The reckoning comes
Saurfang has no love for the Alliance — they’ve been his enemies for decades. And it’s clear he doesn’t particularly respect them or their sense of honor. But his own sense of honor is of critical importance to him entirely because he’s failed to live up to it before. Two examples of that are his speech to Garrosh Hellscream in Borean Tundra, and his actions at the Battle for Lordaeron.
High Overlord Saurfang says: I drank of the same blood your father did, Garrosh. Mannoroth’s cursed venom pumped through my veins as well. I drove my weapons into the bodies and minds of my enemies. And while Grom died a glorious death – freeing us all from the blood curse – he could not wipe away the terrible memory of our past. His act could not erase the horrors we committed.
High Overlord Saurfang pauses.
High Overlord Saurfang says: The winter after the curse was lifted, hundreds of veteran orcs like me were lost to despair. Our minds were finally free, yes… Free to relive all of the unthinkable acts that we had performed under the Legion’s influence.
Broxigar didn’t have to just keep living with this. He got to die a hero, saving a world from the Archdemon himself. Varok has had to live with this. His threat to Garrosh — I won’t let you take us down that dark path again, young Hellscream. I’ll kill you myself before that day comes… ended up being an empty one. Garrosh became Warchief and Varok was not there, dealing instead with his grief over his son’s death and his ‘retirement’ that ended up being short lived. Saurfang came back to oppose Garrosh, but by then the Horde had fractured over what he had done.
This time, however, Saurfang has seen what Warchief Sylvanas Windrunner has done with his own eyes. He’s been a front row witness to all of it. The conquest of Teldrassil and occupation of the city left him feeling uneasy but it wasn’t dishonorable as such. He even attempted to preserve his honor by capturing civilians and not offering harm to anyone who wasn’t a combatant before his anxiety over leaving his Warchief alone against Malfurion Stormrage caused him to attack the Druid from behind. It was a cowardly act even he admitted was dishonorable. But as bad as that was, it was nothing compared to witnessing Sylvanas’ order to burn Teldrassil, and seeing that the Horde would follow that order, even when he personally tried to stop them.
The soul of the Horde
Witnessing just how far Sylvanas would go for victory, and hearing from her own lips that honor means nothing to a corpse, convinced him that there was no way to live with himself as a servant of the Horde under Sylvanas. Like Blackhand or Doomhammer or Garrosh, Sylvanas would never choose honor over a win. The Horde ideals of Blood and Honor were meaningless to her.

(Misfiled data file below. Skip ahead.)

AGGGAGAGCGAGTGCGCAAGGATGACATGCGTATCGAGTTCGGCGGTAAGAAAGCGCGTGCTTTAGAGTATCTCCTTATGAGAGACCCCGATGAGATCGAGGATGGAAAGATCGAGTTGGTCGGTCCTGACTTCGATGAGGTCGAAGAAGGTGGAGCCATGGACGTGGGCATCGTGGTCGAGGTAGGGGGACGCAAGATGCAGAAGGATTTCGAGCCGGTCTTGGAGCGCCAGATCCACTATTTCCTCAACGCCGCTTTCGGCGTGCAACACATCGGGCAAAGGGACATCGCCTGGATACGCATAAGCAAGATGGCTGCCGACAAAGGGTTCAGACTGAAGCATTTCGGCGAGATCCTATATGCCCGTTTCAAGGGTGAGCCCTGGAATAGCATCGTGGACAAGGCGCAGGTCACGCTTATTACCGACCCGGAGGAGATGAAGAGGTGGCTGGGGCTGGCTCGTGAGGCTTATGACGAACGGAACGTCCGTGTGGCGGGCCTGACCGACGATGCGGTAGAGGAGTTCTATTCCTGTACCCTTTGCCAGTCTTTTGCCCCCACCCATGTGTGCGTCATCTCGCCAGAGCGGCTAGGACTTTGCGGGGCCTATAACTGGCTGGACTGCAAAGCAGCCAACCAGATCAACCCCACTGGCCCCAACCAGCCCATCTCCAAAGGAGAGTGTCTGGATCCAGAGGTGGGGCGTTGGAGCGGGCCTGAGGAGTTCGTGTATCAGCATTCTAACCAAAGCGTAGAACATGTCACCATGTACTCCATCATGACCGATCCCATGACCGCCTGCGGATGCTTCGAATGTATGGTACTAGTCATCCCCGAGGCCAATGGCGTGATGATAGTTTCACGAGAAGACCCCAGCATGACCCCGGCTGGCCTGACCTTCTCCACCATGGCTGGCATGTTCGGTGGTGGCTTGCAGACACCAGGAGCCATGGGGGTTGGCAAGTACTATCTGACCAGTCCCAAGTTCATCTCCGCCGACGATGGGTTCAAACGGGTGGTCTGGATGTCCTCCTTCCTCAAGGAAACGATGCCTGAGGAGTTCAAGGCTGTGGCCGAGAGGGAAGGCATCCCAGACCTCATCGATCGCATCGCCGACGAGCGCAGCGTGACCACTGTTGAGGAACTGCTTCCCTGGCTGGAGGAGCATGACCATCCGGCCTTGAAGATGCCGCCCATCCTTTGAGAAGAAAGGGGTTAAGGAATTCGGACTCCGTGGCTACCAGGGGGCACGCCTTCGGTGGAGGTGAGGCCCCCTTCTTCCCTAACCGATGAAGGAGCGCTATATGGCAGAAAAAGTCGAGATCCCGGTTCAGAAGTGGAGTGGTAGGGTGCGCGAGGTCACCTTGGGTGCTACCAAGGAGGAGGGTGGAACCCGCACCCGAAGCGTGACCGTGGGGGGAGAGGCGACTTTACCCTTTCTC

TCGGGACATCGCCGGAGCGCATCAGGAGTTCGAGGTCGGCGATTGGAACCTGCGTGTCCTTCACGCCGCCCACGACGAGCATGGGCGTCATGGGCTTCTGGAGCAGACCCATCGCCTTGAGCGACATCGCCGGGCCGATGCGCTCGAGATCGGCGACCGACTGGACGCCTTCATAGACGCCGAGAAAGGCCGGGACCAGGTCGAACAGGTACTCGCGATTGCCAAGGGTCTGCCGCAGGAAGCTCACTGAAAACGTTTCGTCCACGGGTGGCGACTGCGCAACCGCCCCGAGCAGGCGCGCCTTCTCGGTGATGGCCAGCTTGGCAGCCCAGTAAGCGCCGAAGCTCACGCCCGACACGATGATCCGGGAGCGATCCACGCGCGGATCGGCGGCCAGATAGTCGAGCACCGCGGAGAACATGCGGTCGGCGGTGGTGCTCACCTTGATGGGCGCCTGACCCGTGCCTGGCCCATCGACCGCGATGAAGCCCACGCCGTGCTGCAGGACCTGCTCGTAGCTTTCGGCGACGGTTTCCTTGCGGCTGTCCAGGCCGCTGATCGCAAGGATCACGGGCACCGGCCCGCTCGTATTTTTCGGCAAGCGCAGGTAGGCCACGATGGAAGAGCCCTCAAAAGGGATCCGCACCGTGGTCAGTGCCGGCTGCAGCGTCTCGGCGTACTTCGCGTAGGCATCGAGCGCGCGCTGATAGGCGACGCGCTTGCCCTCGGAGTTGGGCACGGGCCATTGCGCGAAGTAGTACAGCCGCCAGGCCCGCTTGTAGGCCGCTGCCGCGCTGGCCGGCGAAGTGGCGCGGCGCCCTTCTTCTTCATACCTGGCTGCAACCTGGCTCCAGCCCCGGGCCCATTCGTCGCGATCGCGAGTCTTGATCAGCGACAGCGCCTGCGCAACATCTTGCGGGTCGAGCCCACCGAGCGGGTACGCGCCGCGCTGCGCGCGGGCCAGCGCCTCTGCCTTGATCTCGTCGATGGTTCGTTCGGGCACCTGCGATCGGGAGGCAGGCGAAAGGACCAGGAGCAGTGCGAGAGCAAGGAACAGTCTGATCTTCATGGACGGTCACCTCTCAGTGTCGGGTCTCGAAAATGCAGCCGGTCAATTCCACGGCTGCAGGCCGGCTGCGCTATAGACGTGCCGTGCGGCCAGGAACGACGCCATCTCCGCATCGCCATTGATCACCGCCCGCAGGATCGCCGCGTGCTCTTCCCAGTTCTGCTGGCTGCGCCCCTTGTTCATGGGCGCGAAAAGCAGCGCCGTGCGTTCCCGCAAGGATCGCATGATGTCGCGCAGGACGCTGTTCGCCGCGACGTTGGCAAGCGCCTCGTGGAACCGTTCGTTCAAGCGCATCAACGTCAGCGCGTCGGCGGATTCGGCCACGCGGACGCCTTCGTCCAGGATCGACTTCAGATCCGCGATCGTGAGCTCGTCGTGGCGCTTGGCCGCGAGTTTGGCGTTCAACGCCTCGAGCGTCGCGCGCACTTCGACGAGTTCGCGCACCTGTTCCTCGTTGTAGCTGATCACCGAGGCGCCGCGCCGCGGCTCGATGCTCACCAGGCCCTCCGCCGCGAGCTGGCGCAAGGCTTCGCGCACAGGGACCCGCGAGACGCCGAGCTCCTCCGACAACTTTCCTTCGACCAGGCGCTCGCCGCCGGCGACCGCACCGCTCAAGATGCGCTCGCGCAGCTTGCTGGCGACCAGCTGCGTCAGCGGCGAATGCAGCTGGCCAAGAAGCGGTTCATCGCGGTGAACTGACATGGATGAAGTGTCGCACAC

The reason Saurfang warns so stridently about never forsaking Honor no matter how dire the fight is because he knows just how easy it is for Horde Warriors — even for him — to forsake honor in exchange for victory. That essential conflict has been acted out under multiple Warchiefs in his lifetime. He’s witnessed Blackhand sell his people out for power. He saw Doomhammer ultimately choose expediency and allow Gul’dan to live instead of honoring his slain friend, and watched that cost the Horde dearly. He’s seen Garrosh turn from an honorable if hotheaded young Orc to one obsessed with victory at all costs.
Now in Sylvanas he sees someone far worse — someone cynical enough to kill her own troops with the Blight and reanimate them as mindless undead. Garrosh was many things, but he was never cynical. Even as he took any action he deemed suitable for victory, he saw honor as important enough that he killed his own subordinates for overstepping it. Sylvanas simply does not care. Survival is everything to her, but Varok has survived and survived and watched others pay the price and felt himself fail to live up to his own ideals. He knows the cost of willfully abandoning them all too well.
Make no mistake — what comes next is a war for the soul of the Horde between the Banshee Queen, who holds honor as an absurdity, an impediment to success, and Varok Saurfang, who knows that success without honor leads to the destruction of everything you are. He’s seen it. He’s lived it. He’s failed to live up to his ideals, and he knows what it cost him.